Public Release: 

Study shows low risk of vaccinia transfer after smallpox immunization

Infectious Diseases Society of America

The threat of bioterrorism has led to the recommendation to vaccinate health care workers and other first responders, but some worry about the side effects of smallpox vaccination, which can harm children, pregnant women and people with immune disorders or certain skin conditions. According to an article published in the February 15 issue of Clinical Infectious Diseases, now available online, people vaccinated against smallpox pose a low risk of accidentally inoculating others if they follow proper bandaging and hand-washing procedures.

Smallpox vaccinations leave an open wound on the upper arm containing a live virus that could infect others. If a child, a person with eczema or someone with an immune disorder is infected, the virus can cause serious health problems or death. Consequently, some hospitals decided that health care workers should not be vaccinated against smallpox to prevent accidental transmission of the virus to vulnerable patients.

"Hopefully, this study has helped reassure individuals about the transmission of smallpox," says lead author Thomas Talbot, MD, of Vanderbilt University Medical Center. The risk of transmission is vastly reduced if those vaccinated against smallpox keep the vaccine site bandaged and practice "good, thorough hand-washing with soap and water or an alcohol-based product" after changing the bandage, says Dr. Talbot.

Dr. Talbot sees no need for everyone to get vaccinated against smallpox, because civilian and military vaccination campaigns have created a safety net of sorts. "If someone were to intentionally release smallpox, we have our first wave of health care responders protected," he says. The vaccine can be administered as long as three to four days after exposure, so health care workers who have been vaccinated could "take care of patients and vaccinate everybody else" in the days following an attack, says Dr. Talbot.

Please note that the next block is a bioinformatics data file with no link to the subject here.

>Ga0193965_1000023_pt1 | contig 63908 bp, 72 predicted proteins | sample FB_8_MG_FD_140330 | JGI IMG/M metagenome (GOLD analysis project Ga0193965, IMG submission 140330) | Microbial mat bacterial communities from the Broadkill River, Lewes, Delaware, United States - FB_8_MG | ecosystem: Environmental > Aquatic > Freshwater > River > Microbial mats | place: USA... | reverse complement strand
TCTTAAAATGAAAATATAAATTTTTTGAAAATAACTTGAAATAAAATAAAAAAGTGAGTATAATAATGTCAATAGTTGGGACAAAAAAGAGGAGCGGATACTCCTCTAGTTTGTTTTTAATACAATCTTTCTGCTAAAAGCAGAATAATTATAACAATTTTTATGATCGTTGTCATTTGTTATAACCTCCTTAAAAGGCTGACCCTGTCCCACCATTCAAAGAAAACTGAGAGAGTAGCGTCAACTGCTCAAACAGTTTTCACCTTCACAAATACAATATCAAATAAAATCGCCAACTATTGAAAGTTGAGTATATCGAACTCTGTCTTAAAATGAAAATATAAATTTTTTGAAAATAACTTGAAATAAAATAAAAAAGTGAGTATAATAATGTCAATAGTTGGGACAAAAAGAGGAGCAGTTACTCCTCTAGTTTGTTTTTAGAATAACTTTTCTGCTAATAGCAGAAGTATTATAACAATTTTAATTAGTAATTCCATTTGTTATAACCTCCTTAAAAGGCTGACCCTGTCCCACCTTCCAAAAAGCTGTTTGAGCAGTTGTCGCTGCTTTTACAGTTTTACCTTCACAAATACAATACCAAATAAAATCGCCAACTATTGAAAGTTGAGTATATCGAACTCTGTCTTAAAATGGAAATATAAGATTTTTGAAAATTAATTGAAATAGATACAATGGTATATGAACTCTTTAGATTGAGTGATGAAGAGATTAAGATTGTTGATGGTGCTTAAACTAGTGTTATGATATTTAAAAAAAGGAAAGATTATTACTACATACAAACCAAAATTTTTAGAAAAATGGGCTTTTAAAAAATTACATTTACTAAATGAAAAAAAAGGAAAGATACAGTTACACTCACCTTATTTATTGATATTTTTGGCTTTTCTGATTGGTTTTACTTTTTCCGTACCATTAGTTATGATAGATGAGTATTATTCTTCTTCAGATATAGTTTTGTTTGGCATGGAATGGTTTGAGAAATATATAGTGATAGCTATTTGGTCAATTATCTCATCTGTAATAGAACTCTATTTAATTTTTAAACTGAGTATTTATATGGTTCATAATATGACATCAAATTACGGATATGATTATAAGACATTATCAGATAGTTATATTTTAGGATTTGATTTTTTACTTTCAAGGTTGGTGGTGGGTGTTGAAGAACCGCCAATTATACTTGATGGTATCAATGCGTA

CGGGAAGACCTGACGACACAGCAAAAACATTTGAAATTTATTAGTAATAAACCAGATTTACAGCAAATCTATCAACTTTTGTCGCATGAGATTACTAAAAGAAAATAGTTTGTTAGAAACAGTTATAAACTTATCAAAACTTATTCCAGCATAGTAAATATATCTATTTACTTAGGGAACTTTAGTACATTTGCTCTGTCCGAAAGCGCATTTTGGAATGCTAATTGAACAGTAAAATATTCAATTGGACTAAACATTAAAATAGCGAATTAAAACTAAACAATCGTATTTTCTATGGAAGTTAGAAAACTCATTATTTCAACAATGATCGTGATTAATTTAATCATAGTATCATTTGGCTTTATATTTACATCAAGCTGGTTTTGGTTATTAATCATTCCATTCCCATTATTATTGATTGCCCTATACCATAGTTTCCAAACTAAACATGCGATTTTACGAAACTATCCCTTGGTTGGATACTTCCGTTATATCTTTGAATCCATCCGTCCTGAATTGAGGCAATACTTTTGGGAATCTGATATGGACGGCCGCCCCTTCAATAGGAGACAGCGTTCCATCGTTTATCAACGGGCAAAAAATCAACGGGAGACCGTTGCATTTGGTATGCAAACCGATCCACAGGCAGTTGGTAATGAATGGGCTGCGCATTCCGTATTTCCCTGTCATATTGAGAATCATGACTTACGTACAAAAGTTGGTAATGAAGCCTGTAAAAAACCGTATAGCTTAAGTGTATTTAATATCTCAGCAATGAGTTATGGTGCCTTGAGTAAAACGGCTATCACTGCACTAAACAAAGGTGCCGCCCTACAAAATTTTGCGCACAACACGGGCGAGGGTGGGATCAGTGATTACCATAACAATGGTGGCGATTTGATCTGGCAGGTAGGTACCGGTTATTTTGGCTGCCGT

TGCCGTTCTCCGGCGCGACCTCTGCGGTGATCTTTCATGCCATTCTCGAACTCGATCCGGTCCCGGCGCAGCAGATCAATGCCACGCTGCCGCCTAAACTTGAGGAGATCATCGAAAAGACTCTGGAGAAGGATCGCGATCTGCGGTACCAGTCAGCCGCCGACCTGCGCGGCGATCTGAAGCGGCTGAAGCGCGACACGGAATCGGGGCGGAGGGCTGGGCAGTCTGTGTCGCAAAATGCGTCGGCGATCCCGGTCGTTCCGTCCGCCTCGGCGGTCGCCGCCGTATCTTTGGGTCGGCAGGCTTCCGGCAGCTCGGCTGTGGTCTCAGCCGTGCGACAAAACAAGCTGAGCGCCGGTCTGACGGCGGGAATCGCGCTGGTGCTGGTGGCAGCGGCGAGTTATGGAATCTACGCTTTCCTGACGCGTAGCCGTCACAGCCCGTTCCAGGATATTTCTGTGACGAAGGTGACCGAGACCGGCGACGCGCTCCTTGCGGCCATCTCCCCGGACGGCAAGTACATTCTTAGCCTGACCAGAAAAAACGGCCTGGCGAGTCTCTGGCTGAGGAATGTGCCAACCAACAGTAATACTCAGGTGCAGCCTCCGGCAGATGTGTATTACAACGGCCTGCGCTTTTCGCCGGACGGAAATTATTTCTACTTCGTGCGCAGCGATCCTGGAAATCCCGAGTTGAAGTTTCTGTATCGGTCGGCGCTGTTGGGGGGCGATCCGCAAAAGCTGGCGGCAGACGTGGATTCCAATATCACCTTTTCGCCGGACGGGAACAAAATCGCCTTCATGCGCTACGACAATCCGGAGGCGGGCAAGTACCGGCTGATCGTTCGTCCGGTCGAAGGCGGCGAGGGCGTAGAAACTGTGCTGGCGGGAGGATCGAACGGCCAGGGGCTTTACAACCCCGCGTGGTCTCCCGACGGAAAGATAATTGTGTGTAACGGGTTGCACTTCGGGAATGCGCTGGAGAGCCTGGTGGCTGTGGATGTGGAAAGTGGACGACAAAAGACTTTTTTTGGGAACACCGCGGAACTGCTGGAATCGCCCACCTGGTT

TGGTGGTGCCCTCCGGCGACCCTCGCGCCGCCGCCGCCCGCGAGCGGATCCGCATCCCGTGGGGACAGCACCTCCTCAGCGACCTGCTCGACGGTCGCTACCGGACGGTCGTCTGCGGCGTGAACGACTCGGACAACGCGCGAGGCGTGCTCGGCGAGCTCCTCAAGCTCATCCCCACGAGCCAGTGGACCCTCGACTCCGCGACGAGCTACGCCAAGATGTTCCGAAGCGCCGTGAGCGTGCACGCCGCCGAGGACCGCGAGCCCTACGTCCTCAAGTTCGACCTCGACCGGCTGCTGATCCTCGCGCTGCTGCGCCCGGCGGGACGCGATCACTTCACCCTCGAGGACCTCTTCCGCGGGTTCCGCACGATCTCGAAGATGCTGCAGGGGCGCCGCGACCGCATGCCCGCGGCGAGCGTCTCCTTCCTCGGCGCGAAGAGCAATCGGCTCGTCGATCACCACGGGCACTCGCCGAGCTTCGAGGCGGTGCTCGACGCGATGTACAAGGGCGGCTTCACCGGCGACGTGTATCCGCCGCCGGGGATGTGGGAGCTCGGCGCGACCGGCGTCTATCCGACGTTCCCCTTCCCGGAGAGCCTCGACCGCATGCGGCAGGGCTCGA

Whether hospitals will change policies regarding vaccinations for health care workers based on the study's outcome remains to be seen. "It's been an interesting question, and hopefully now we've got a lot of contemporary data to help answer it," says Dr. Talbot.


Founded in 1979, Clinical Infectious Diseases publishes clinical articles twice monthly in a variety of areas of infectious disease, and is one of the most highly regarded journals in this specialty. It is published under the auspices of the Infectious Diseases Society of America (IDSA), based in Alexandria, Va., a professional society representing more than 7,500 physicians and scientists who specialize in infectious diseases.

Note: Interviews with Dr. Talbot can be arranged by contacting Diana Olson at or 703-299-0201.

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